The World from Berlin: Pirates Could Take Over From 'Frumpy, Jaded FDP'
The success of the Pirate Party in Sunday's election in Saarland shows it will be a force to be reckoned with in coming elections, say German commentators. Angela Merkel will be able to draw some relief from the victory of her CDU in the state -- but her coalition partner, the FDP, sank further towards oblivion.
German Chancellor Angela Merkel's conservative Christian Democratiic Union (CDU) party won a state election on Sunday in the small state of Saarland but her junior coalition partner, the pro-business Free Democratic Party (FDP), were kicked out of the regional parliament after slumping to just 1.2 percent.
If the FDP remains in the doldrums, Merkel will have to find another coalition partner to win a third term. Commentators are already saying that next year's vote may produce a repeat of the so-called grand coalition of conservatives and center-left Social Democratic Party (SPD) that governed Germany under Merkel from 2005 until 2009.
The SPD had hoped for a clean run of election victories this year, but Saarland has robbed it of momentum ahead of two more important state elections, in Schleswig-Holstein on May 6 and in North Rhine-Westphalia, Germany's most populous state with 18 million inhabitants, on May 13.
The SPD hopes to oust Merkel by winning enough votes to form a center-left coalition with the Greens in 2013.
The new, pro Internet freedom Pirate Party, which stunned the German political scene last September by seizing 8.9 percent of votes for Berlin's city assembly, repeated its success in Saarland, winning 7.4 percent to enter the state assembly for the first time.
Commentators say that by winning a provincial state like Saarland, the Pirates have shown they are a force to be reckoned with in coming elections. The Pirates beat the Greens, who took five percent, down slightly from the last state vote.
The CDU under Annegret Kramp-Karrenbauer got 35.2 percent, slightly more than the last state election in 2009. They were ahead of the center-left SPD of Heiko Maas, who had been neck-and-neck with the CDU in polls ahead of the vote but managed just 30.6 percent -- comentators said Maas made a tactical error by saying before the election that he planned to form a grand coalition with the CDU and that he would shun the Left Party. That made many SPD voters stay at home, said analysts.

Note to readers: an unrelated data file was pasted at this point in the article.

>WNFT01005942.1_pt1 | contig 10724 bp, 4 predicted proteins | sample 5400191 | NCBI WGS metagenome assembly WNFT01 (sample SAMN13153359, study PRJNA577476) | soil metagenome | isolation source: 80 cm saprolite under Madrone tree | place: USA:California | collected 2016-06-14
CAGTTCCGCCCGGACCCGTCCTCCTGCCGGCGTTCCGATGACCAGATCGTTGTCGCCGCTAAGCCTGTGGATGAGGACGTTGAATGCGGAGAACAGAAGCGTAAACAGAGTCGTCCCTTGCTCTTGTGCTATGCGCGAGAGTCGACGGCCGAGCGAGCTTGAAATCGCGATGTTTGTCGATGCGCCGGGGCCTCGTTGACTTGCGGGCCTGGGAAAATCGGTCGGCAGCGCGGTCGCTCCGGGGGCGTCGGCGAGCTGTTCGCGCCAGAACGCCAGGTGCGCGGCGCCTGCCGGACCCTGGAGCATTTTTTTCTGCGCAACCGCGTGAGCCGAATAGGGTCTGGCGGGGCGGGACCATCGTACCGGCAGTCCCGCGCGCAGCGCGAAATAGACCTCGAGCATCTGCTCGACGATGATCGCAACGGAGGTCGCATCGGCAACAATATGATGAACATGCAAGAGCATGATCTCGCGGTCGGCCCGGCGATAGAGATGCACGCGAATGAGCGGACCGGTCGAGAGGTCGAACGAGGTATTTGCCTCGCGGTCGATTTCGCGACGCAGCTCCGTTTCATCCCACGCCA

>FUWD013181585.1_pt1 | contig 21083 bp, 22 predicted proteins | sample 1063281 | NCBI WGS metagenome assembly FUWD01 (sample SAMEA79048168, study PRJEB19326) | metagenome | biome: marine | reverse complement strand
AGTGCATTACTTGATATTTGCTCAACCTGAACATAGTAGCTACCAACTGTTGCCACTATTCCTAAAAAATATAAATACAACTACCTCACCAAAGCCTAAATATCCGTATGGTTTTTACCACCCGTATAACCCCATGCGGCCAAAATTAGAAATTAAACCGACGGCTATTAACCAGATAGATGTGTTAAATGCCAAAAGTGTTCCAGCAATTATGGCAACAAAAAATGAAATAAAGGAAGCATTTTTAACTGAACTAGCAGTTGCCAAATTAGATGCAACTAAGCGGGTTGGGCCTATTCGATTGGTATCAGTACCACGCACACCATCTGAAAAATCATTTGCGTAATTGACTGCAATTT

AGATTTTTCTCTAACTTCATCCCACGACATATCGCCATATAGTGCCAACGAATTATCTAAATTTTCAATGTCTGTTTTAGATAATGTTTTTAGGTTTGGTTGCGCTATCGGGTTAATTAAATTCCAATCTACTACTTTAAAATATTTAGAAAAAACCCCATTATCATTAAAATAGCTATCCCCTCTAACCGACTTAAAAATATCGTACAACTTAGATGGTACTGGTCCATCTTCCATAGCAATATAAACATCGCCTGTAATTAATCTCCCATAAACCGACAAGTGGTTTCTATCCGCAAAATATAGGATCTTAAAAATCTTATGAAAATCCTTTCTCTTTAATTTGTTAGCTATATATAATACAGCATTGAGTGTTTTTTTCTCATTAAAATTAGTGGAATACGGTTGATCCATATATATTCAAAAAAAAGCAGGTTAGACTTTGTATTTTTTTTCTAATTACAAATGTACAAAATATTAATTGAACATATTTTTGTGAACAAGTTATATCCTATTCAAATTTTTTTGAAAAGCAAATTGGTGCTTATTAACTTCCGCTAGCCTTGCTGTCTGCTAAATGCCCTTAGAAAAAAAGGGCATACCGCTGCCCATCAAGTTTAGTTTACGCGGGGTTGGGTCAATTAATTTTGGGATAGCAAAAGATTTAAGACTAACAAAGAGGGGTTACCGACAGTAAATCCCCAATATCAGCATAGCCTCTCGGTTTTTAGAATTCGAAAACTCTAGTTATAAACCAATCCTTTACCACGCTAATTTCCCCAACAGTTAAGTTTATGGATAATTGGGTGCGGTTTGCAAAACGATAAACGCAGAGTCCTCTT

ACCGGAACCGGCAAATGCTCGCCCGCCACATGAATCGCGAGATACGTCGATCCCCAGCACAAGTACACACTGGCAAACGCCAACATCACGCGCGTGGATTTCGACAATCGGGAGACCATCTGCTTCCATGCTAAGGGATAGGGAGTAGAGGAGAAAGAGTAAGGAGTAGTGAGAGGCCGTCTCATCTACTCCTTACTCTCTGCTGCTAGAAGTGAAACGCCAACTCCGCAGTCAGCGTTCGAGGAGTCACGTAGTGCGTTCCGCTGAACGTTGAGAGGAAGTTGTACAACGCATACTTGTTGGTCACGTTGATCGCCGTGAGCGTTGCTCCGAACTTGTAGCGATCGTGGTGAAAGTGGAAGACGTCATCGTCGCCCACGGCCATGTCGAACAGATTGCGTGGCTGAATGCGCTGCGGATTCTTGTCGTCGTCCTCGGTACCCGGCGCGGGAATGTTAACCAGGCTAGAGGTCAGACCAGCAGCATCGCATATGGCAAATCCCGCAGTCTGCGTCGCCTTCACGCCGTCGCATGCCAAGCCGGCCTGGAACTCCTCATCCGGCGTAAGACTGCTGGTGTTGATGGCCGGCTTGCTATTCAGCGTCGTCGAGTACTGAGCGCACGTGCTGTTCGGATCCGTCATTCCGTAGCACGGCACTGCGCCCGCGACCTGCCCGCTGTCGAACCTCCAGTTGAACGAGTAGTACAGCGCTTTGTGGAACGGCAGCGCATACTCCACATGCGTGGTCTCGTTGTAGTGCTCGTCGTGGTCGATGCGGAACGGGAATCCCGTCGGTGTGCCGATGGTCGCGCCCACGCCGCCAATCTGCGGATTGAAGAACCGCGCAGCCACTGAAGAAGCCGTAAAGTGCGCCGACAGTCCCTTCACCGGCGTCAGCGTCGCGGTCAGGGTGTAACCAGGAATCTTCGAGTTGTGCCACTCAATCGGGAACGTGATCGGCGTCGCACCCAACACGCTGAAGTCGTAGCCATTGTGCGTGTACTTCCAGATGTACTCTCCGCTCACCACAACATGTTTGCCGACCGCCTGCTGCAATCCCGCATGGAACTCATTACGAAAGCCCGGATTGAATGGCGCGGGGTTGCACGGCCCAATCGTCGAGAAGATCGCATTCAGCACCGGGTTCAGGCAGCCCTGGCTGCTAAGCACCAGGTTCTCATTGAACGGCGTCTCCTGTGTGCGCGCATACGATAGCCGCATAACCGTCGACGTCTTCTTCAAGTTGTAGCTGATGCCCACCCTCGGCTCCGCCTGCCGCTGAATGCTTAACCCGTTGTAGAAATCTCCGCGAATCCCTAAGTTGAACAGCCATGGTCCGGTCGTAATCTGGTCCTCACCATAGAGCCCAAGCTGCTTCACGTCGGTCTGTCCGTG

The center-left Süddeutsche Zeitung writes:
"These Pirates, who owe some of their image to their racy name, have now established themselves in provincial Saarland following their grandiose success in big city Berlin. Until recently, they didn't even have political platforms. Ahead of the general election, the other parties can now safely assume that the success of the Pirates is more than just hype. The Pirate Party evidently satisfies a trusting, impartial, heartfelt, grassroots desire for politics. This desire has become alien to an increasingly frumpy and jaded FDP, and the Greens have lost this desire in the daily grind of parliamentary politics. Everyday politics will catch up with the Pirates too at some stage, but it hasn't yet."
The business daily Financial Times Deutschland writes:
"The significance of this election for national politics shouldn't be overestimated. But it does offer some interesting insights. The Pirates are continuing to seize fresh territory. They have proven for the first time that they can capture more than a big metropolis, and can also appeal to voters in the gentrified provinces. The newcomers will remain a force to be reckoned with in the upcoming state elections. It is also remarkable how the FDP has been jettisoned out of parliament, like in the Berlin city election. It lost virtually all its voters and is little more than a little heap of misery -- that mirrors the condition of the national party and is in stark contrast with chairman Philipp Rösler's rhetoric in recent weeks about things getting better."
The conservative Die Welt writes:
"The CDU has held its ground. Angela Merkel will be grateful for that when Europe starts arranging the expected new euro bailout packages. In Schleswig-Holstein and North Rhine-Westphalia, the opinion polls don't point to an automatic continuation of conservative victories. But Annegret Kramp-Karrenbauer's success in Saarland opens up the possibility of surprises that may not all go the SPD's way. The center-right coalition, and certainly Angela Merkel, will be relieved at that."
The left-wing Die Tageszeitung writes:
"Heiko Maas has turned into a kind of tragic figure after his third failed attempt to become state governor. One has to be careful not to interpret too much nationwide political significance into this election. But one lesson can be drawn from it. For the SPD, announcing the intention to form a grand coalition with the CDU is self-destructive. If you announce such an alliance, you mustn't complain about voter fatigue. You don't bother going to a football stadium if you already know what the result will be."
The mass-circulation Bild writes:
"It was less than three years ago that the FDP managed a dream result in Saarland, securing over nine percent of the vote. Almost 50,000 people voted FDP in Saarland. In March 2012 it was just 6,000 supporters who opted for the FDP. The party is sliding into insignificance! It has only one shot left to stop its downfall. It must get back into the North Rhine-Westphalia parliament at all costs. That means the time for compromises and for cozying up to other parties is over. The team around party leader Philipp Rösler must get tough and prove their liberal and pro-business profile. There are planty of issues: Cut taxes! Put a stop to more money for euro bailout funds! That takes courage! The party must start showing that courage. Otherwise it's time will be over."
-- David Crossland
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